Microsoft XP SP2 that should be upgraded this week. Will the July Security Release update bulletins still apply for those two machines?
Windows XP SP2 is supported in July 2010, and so any applicable update will still be needed.  MS10-042 is the only update from the July release that applies to this platform.

Windows Update shows that there was a critical update to .NET Framework released after the June 2010 Security Release update.  Can you please discuss the mid-month release of the .NET Framework updates?  Were they security-related?  If so, why were they released mid-month and not discussed during this presentation?
A: On June 21, several non-security updates for .NET Framework were released. These were classified as critical updates, but not as stability updates. Also, if you are not using
Windows Server Update Services (WSUS), you can use the Windows Update Catalog to browse the complete list of updates released on Microsoft Update. This will tell you about the update classification for a given update -- only updates classified as "security updates" are security updates, and there may be other updates such as feature packs or critical stability updates present as well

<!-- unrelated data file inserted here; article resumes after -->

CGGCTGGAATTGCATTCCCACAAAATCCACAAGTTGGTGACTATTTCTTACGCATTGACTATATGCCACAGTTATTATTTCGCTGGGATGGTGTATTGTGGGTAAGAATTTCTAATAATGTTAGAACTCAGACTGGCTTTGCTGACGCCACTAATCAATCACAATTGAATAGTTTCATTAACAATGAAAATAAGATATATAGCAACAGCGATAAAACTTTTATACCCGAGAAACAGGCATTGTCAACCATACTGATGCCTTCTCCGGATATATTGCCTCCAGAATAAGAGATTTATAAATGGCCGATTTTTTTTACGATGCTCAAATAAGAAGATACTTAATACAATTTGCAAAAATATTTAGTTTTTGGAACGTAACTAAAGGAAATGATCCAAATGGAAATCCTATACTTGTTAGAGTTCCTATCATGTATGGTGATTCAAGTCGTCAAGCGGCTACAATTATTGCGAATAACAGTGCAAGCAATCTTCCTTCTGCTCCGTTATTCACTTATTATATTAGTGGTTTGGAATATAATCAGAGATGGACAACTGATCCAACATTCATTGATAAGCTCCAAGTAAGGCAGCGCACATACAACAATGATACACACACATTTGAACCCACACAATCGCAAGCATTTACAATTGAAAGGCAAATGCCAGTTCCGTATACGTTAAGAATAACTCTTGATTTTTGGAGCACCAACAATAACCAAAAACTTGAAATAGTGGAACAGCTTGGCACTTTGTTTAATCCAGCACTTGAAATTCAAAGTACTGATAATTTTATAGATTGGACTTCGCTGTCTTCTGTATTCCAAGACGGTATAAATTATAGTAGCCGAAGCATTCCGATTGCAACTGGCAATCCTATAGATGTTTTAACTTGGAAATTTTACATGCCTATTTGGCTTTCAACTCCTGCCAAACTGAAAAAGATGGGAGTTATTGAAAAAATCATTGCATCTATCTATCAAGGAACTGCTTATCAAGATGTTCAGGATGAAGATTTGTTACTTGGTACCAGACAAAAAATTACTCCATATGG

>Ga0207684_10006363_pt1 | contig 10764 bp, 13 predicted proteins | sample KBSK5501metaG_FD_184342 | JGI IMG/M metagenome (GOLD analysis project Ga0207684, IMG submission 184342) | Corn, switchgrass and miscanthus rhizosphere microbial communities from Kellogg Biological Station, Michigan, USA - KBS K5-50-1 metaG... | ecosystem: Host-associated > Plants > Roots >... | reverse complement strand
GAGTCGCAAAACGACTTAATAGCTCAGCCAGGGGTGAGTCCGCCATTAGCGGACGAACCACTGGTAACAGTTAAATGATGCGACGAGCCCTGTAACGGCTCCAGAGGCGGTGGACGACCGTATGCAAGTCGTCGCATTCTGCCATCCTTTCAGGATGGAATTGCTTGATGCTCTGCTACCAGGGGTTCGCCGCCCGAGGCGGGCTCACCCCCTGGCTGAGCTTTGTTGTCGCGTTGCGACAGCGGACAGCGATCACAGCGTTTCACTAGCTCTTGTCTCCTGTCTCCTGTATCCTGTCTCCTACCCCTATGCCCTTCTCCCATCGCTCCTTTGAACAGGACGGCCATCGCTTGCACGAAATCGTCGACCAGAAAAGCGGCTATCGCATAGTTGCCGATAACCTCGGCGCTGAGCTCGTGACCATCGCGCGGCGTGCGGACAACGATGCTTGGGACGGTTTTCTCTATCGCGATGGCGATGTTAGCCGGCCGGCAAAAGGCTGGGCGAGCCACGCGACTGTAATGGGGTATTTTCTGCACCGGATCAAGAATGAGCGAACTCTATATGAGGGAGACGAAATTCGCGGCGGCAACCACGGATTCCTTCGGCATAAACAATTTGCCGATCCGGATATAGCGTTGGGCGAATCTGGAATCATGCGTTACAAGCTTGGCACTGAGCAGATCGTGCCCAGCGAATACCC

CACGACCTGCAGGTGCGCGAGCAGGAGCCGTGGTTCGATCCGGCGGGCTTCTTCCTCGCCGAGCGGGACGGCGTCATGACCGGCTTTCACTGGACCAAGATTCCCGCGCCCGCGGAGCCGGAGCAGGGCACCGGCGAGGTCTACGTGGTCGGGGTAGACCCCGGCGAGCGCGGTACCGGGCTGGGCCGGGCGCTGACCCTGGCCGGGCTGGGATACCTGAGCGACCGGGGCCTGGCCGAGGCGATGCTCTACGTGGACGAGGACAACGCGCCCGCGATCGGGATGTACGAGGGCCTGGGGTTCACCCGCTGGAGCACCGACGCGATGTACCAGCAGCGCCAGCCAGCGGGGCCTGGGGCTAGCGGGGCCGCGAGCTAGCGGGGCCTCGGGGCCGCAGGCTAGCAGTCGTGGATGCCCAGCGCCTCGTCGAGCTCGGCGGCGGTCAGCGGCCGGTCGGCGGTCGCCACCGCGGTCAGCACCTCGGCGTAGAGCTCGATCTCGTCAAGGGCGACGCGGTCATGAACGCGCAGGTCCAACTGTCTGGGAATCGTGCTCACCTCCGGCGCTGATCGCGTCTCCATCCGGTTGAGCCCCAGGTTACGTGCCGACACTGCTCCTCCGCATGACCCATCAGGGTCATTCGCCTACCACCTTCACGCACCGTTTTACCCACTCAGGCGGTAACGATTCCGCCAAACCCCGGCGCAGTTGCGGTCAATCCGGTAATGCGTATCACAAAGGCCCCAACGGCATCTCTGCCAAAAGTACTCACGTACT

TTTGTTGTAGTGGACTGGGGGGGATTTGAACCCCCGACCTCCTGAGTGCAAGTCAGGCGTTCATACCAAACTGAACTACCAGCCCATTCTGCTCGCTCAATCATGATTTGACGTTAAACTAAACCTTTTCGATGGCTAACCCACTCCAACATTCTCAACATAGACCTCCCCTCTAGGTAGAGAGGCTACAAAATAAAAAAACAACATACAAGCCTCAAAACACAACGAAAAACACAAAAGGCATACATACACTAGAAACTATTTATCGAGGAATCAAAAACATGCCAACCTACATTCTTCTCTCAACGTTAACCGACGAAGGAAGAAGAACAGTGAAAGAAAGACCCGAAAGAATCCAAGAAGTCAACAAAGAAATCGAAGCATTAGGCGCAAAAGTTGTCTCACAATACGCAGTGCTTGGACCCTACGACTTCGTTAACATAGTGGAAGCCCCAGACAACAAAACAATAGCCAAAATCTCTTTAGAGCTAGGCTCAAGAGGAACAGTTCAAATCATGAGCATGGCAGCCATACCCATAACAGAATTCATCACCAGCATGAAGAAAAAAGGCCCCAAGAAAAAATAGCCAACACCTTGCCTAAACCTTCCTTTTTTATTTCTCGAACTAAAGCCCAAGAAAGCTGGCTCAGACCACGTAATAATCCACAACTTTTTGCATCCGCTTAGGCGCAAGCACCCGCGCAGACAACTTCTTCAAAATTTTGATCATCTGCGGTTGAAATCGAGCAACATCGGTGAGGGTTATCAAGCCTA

See KB article 982525 for further information regarding the non-security update mentioned here.


Q: Is the runtime version of Access included as an affected product in the MS10-044 product list?  Disregarding whether or not it is based on the attack vectors; I would think this highly unlikely.
A: If the affected ActiveX controls exist on your system you are vulnerable to the bug that has been addressed by
MS10-044.  Therefore, if you have the runtime version of Access you will need to install this update to be protected from this vulnerability.  Even though the vulnerability is introduced by Access, a malicious user could leverage Internet Explorer to instantiate the ActiveX control to potentially cause remote code execution.